Some people choose to incorporate in Hong Kong /India and find RELIABLE partners in India and US to run the business. If you are writing code .. outsource to developers in India or let a team in India do it. (It is hard to keep track of whether you wrote any code for it or not, so you would need to come up with a system to document such activities.)
If you need to give up equity, give equity either in the HK/Indian company or create a separate company in US which own's majority equity stake in the HK/Indian company. Then you can issue equity in the US company(which is only a stake holder, doesn't actually do business).

Now the big red flag....
The advisor is worth nothing.
I learnt it a little bit hard way and I don't want to go on and on with examples and anecdotes so I will keep it simple.
Good advisors
1) Help out for free. Do not ask for money or equity
2) Look at the product, give feedback as well as do other introductions if they are excited about the product.
3) Invest !! They get equity only if they invest. You can generally defer the valuation discussion by using convertible notes or SAFE (check out YC) with some discount (at least 20%)

Trust me, right now you are excited to get some attention from this advisor but unless she invests, her excitement will subside way before yours does and you will be left frustrated. If she doesn't invest, she doesn't believe in either the idea or the team. She will perform way below your expectation.
Move on and find some other advisor who is willing to invest.
If you cannot find even a single industry expert who is willing to invest, thats sufficient validation for you that your idea or team sucks. Pivot to the next idea you are excited about!
Sorry for not sugar coating in interest of brevity

Himanshu Bhaisare
0
0
Himanshu Bhaisare Entrepreneur
Software Engineer at Clean Power Finance
@Shobhit what do you mean by invest ? Do you mean she should put money in my startup or the time she spends evaluating our product, the time she spends connecting me to other possible clients counts as investment as well ?
Shobhit Verma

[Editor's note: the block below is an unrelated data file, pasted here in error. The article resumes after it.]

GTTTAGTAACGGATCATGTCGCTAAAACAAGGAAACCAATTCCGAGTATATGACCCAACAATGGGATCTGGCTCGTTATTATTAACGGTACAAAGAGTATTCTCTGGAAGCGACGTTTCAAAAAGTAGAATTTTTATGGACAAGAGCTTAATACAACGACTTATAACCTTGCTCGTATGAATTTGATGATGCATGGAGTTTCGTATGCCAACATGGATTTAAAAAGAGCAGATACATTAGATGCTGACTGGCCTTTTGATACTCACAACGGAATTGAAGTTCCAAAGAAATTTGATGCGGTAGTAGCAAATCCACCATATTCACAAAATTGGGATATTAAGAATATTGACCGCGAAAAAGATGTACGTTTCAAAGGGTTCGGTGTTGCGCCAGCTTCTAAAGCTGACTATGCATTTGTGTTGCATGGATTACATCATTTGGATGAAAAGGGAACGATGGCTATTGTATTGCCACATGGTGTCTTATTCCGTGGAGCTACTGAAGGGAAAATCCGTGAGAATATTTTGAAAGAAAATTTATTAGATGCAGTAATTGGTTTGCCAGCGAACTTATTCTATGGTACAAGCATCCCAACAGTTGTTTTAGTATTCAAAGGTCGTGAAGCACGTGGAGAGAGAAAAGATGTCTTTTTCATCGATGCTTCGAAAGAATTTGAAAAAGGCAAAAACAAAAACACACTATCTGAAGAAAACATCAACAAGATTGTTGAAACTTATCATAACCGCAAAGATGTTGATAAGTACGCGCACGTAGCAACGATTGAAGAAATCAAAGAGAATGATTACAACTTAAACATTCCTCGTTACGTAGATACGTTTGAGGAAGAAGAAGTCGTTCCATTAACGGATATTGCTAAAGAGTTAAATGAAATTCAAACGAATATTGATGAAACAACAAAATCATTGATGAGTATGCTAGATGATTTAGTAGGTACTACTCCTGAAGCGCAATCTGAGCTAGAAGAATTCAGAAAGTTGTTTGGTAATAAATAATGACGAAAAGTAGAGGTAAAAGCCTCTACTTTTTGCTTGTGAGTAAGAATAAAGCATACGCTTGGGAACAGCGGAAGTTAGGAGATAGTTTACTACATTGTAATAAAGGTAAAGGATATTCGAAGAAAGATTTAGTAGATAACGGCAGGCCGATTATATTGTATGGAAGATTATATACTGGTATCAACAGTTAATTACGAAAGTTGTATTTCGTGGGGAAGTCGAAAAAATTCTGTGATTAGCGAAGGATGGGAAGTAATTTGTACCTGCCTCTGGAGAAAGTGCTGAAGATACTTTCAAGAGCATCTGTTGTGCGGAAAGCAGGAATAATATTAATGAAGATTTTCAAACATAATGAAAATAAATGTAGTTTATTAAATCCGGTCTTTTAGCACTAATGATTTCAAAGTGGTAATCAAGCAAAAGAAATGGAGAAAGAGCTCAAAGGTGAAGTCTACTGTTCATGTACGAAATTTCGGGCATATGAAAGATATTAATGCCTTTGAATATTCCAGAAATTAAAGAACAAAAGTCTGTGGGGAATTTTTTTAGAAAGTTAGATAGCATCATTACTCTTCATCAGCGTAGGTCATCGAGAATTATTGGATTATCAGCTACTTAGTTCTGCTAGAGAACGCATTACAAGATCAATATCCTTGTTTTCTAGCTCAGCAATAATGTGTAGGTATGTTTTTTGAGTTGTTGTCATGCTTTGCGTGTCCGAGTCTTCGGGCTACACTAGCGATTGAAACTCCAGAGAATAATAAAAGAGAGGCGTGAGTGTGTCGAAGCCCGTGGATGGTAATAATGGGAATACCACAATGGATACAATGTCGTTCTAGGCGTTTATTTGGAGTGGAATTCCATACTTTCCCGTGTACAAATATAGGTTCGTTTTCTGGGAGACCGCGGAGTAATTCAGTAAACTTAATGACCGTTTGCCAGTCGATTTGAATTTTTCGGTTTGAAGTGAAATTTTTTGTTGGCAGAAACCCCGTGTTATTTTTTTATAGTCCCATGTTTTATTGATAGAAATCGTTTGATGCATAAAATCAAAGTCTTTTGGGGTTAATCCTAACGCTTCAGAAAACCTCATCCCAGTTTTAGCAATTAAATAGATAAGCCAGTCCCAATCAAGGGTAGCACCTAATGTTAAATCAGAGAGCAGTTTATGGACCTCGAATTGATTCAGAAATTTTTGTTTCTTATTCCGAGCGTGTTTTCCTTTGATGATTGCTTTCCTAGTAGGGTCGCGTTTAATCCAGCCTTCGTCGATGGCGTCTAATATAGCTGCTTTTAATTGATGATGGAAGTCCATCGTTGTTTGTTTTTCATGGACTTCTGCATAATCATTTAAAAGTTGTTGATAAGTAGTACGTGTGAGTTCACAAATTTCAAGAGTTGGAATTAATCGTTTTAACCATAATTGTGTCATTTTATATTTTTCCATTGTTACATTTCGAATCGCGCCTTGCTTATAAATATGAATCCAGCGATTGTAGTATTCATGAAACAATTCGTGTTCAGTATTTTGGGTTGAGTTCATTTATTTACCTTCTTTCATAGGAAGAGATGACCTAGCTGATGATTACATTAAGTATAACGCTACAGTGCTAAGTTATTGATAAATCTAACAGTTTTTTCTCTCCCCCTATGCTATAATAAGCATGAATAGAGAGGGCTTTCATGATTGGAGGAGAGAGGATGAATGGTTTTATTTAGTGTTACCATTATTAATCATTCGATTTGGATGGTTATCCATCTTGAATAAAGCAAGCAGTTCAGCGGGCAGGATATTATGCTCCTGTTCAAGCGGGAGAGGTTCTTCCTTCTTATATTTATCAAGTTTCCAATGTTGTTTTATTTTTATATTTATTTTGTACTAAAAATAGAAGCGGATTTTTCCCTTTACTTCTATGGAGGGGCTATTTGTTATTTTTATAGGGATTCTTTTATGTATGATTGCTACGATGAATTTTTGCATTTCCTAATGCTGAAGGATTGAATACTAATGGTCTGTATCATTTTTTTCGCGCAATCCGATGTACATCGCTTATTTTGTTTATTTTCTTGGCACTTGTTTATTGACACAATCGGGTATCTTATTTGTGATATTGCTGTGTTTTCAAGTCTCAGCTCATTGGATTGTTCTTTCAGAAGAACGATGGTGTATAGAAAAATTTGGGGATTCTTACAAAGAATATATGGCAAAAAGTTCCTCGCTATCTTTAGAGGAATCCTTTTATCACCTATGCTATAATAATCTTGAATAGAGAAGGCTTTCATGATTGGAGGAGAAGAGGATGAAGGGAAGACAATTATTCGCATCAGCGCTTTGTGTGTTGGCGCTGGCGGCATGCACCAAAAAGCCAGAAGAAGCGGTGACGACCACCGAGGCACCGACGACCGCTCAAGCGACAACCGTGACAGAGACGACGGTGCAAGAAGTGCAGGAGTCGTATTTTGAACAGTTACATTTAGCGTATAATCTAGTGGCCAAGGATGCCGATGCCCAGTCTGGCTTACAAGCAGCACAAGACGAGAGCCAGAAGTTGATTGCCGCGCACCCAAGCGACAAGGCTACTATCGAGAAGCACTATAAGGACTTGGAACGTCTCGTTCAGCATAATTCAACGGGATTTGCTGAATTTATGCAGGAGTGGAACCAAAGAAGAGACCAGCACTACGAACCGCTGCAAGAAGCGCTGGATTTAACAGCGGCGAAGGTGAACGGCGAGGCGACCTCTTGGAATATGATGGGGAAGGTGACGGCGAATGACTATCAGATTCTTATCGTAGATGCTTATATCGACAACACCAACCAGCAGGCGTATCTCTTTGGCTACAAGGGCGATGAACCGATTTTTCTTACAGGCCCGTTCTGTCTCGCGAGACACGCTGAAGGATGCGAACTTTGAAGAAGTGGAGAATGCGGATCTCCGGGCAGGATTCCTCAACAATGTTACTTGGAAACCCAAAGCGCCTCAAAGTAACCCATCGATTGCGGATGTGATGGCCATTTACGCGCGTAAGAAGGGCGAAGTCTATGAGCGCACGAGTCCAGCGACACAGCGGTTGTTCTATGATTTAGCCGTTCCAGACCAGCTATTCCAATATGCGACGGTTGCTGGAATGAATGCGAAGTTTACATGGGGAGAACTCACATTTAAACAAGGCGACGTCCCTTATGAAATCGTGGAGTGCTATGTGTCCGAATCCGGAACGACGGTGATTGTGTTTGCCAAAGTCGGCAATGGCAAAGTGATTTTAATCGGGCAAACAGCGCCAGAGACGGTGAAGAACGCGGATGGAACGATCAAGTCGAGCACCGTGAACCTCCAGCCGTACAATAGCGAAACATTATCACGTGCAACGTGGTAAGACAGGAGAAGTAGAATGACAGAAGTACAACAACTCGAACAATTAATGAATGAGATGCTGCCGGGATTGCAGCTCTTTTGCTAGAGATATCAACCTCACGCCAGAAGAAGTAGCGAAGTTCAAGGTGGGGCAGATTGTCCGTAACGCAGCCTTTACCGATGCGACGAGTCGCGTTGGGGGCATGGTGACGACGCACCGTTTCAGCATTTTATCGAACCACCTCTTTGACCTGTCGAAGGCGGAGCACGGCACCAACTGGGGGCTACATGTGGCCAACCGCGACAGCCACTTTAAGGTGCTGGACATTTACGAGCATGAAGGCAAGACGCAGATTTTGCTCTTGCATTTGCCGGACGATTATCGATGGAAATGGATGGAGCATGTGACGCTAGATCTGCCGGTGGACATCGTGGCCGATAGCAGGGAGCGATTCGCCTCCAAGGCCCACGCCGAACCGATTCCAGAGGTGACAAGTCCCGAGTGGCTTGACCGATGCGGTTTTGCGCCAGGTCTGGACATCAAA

1
0
Shobhit Verma Entrepreneur • Advisor
building an adaptive recommendation engine
@Himanshu I am talking about actual money, not sweat.
In my opinion, upfront monetary commitment is the biggest commitment in the world. Often, people love ideas and give positive feedbacks until they are asked to invest some money. Money makes everything serious.


Check these out--
http://calacanis.com/2015/01/26/should-you-give-advisors-equity-in-your-startup/
https://www.quora.com/Is-it-typical-for-advisors-to-be-asked-to-invest-in-a-startup-as-a-pre-condition-of-being-an-advisor
Ramesh Babu
3
0
Ramesh Babu Entrepreneur • Advisor
Analytics Champion | Data Evangelist | Sales Leader
Try and apply to Unshackled (http://unshackled.co/). They seem to be solving this kind of dilemma.
V Swaminathan
0
0
V Swaminathan Entrepreneur
Ecommerce | ERP | Engineering | IoT - Steering to drive improvements, competitive advantage, bottom-line gains
Himanshu / Ankita,
Ankita's suggestion is workable. You must tie up with a GC and also take Shobhit's suggestion. if you people have good ideas, connect with me, a GC, and we can see how to work it out.


Suresh Appukuttan
0
0
Suresh Appukuttan Entrepreneur
Principal at Nangil Inc
Himanshu, I may have a solution to tackle your situation. Please email me @ [removed to protect privacy].
Vikas Taneja
1
0
Vikas Taneja Entrepreneur
Enthusiast and experienced software professional
I'm also interested in knowing the possibilities. I had an idea I wanted to work on and had done my research on its potential. But due to h1b visa restrictions, I couldn't proceed. I've tried to pursue what Ankita mentioned but the guys I approached (who had green cards) were reluctant to proceed to even find legal ways. Please share when you find out something. I'll also share my experience on the link which Ankita shared. Best, Vikas
Ankita Tyagi
0
0
Ankita Tyagi Entrepreneur
Director, Financial Services at Attivio
Thanks Vikas. Yes, if nothing else, please drop your stories on Fwd.us because incorporating company on H1b is just ridiculous. Let's do something about it. Instead of waiting on the sidelines.